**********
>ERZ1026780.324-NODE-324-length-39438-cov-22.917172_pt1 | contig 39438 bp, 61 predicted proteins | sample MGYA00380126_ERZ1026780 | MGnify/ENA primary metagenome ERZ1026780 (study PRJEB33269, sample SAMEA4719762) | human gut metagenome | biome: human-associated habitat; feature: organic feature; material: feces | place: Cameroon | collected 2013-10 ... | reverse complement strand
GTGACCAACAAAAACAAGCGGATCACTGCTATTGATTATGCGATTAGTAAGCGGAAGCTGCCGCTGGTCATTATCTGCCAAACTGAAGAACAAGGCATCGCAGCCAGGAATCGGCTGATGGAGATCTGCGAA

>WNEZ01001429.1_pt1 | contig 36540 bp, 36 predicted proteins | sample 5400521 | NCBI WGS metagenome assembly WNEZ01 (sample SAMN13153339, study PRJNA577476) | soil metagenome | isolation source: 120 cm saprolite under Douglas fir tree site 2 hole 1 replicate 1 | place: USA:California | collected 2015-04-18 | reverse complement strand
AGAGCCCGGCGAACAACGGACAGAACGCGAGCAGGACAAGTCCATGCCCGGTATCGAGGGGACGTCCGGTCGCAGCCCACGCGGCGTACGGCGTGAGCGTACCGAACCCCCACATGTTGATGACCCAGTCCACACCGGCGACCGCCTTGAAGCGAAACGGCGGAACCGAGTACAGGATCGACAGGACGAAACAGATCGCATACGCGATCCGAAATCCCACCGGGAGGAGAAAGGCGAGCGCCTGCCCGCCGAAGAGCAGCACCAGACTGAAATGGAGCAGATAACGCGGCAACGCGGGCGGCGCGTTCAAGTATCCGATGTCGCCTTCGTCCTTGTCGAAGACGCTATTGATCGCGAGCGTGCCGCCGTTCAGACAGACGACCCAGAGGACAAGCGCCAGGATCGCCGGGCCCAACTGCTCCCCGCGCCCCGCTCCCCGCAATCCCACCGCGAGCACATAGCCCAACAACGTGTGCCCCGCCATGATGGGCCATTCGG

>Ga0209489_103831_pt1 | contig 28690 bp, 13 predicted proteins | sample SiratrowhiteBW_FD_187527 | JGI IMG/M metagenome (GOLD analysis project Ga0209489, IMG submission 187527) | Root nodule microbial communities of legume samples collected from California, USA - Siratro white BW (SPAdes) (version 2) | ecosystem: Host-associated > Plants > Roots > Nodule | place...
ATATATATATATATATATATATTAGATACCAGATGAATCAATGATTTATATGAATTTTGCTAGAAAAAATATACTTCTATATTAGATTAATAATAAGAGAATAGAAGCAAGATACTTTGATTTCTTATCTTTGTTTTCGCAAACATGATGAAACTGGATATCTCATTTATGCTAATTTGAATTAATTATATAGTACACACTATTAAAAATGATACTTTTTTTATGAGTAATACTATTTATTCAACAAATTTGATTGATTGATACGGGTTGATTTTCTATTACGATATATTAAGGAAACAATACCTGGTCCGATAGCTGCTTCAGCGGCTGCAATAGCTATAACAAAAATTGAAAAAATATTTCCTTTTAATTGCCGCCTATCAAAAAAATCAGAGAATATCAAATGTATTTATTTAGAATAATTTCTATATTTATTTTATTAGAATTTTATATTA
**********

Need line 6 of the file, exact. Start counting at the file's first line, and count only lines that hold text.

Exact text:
ATATATATATATATATATATATTAGATACCAGATGAATCAATGATTTATATGAATTTTGCTAGAAAAAATATACTTCTATATTAGATTAATAATAAGAGAATAGAAGCAAGATACTTTGATTTCTTATCTTTGTTTTCGCAAACATGATGAAACTGGATATCTCATTTATGCTAATTTGAATTAATTATATAGTACACACTATTAAAAATGATACTTTTTTTATGAGTAATACTATTTATTCAACAAATTTGATTGATTGATACGGGTTGATTTTCTATTACGATATATTAAGGAAACAATACCTGGTCCGATAGCTGCTTCAGCGGCTGCAATAGCTATAACAAAAATTGAAAAAATATTTCCTTTTAATTGCCGCCTATCAAAAAAATCAGAGAATATCAAATGTATTTATTTAGAATAATTTCTATATTTATTTTATTAGAATTTTATATTA